February 1, 2005

Parking Meter Rates Rise in Collegetown

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Next time you drive to collegetown, you will need to carry a bit more change with you: the price of parking has gone up. Collegetown merchants and customers are upset and are taking their complaints all the way to city hall.

Bill Gray, superintendent of public works, said the price of parking meters rose to 25 cents for 12 minutes — $1.25 per hour — on Jan. 1. It was previously 75 cents per hour.

Gray said the common council adopted a budget for 2005 that was developed in fall 2004. The budget includes revenue from dog licenses, business occupational permits, parking permits and parking meters. Last year, the budget was $505,000; this year, it is $736,000.00.

Gray said that it would be difficult to bring in this much revenue, commenting that $700,000 would be a lot of money for the city and “parking meters to pull in.”

Gray also said that many collegetown merchants complained that they would lose customers. However, Gray noted that “when they complained, the college kids weren’t even here yet.”

Chuck Cooley, owner of Classic Optical and spokesperson for the College Town Merchants Association, believes that is exactly the problem. One major issue is that when the changes were made to the meters, Collegetown’s representatives for the common council, Michael Taylor ’05 (D-4th Ward) and Gayraud Townsend ’05 (D-4th Ward), were out of town for winter break, Cooley said.

“We feel [the meter price increase] was unfair and unjust and done without consideration of anybody, so we formed a group of people to go against it. Initially we understood that collegetown paid more for parking. We didn’t like it, but we felt we had no choice. Now, we are kind of aggravated,” Cooley said.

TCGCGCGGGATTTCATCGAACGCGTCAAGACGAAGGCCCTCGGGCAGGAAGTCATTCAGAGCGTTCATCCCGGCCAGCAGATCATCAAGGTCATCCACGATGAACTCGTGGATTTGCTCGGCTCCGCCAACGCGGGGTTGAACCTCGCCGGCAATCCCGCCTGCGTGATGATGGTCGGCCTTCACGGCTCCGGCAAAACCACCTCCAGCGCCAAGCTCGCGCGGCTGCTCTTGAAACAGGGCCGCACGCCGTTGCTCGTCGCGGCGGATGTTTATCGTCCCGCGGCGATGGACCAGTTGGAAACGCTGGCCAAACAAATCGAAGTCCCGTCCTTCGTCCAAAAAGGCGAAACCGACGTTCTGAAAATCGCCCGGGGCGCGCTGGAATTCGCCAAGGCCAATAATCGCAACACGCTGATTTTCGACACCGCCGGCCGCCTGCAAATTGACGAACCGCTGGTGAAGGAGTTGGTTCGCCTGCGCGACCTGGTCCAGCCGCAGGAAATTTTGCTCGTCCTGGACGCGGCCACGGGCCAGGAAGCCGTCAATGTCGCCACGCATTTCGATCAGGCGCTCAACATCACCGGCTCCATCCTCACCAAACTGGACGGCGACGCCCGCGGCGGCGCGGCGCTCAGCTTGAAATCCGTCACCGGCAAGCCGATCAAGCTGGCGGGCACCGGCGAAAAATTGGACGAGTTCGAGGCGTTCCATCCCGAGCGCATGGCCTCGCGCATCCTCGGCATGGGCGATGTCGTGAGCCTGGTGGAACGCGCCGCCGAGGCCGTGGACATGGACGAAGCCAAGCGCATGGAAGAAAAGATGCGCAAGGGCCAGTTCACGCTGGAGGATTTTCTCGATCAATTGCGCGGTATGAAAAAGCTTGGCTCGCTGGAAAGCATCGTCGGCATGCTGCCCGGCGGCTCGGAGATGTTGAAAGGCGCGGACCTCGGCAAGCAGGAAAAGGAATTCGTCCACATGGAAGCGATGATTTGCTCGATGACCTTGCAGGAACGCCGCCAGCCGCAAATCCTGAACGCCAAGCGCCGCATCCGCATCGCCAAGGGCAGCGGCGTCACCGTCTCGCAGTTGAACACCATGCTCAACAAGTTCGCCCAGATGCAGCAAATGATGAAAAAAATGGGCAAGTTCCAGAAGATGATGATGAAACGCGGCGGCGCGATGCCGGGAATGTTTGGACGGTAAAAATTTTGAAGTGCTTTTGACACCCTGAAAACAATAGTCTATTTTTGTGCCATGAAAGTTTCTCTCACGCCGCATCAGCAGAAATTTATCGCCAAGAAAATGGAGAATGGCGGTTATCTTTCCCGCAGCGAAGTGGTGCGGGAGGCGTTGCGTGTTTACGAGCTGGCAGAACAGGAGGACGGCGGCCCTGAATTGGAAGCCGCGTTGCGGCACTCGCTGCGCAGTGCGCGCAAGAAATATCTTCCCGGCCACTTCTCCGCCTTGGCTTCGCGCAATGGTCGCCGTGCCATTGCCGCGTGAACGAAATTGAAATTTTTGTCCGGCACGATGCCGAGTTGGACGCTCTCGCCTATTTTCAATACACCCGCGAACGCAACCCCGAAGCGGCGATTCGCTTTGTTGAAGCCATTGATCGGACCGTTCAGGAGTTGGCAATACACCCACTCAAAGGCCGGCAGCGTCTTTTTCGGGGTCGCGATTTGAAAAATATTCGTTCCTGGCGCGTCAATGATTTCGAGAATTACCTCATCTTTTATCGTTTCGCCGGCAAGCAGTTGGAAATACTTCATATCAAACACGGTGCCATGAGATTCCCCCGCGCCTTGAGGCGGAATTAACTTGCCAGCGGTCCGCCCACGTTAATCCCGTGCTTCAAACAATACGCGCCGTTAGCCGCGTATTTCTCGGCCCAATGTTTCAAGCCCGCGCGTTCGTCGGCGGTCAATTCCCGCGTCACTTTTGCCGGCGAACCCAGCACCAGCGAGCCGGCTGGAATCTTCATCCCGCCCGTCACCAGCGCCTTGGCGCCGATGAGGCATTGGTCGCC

The merchants plan to speak at a City Hall meeting in front of the public works board tomorrow. They have managed to get more than 500 signatures on a petition.

“Enough is enough,” said Sam Schuepbach, the petition’s starter and owner of Aladdin’s, who believes the main objection concerns collegetown “being treated as second class. Downtown gets two hours for free.”

When asked whether the merchants wanted lower prices or just to be on the same level with downtown, Sam said, “naturally we want the rates lowered, but the second issue is that we have two different rates now.”

Both Schuepbach and Cooley have received complaints from customers about the parking meters. Cooley has even had to pay for some of his customers’ parking passes. Schuepbach says employees have told him that they really need to think about working at Aladdin’s because they cannot afford the parking.

Maria Coles, acting mayor of Ithaca and liaison between the Common Council and the board of public works, says that a large part of the reason why parking rates are going up is because of decisions made in the 2003 administration. For instance, that administration decided to build a parking garage on Cayuga street that cost approximately $19 million. She mentioned that there are limited ways in which the city can pay for things like that. Coles has heard that the decision to make collegetown meters higher than downtown ones is based simply on supply and demand. There are more people who want to park in collegetown. It’s important to recognize that collegetown is not the only part of Ithaca that is complaining, Coles said.

She noted that the West End complains that it does not have parking lots, and no matter how big the budget may be, “all of the money we charge for meters and parking does not pay what it costs the city to provide parking.”

In order for the merchants to get public works to consider their complaints, “someone would have to point out to us where to get this money,” she said.

Archived article by Ikea Hamilton
Sun Staff Writer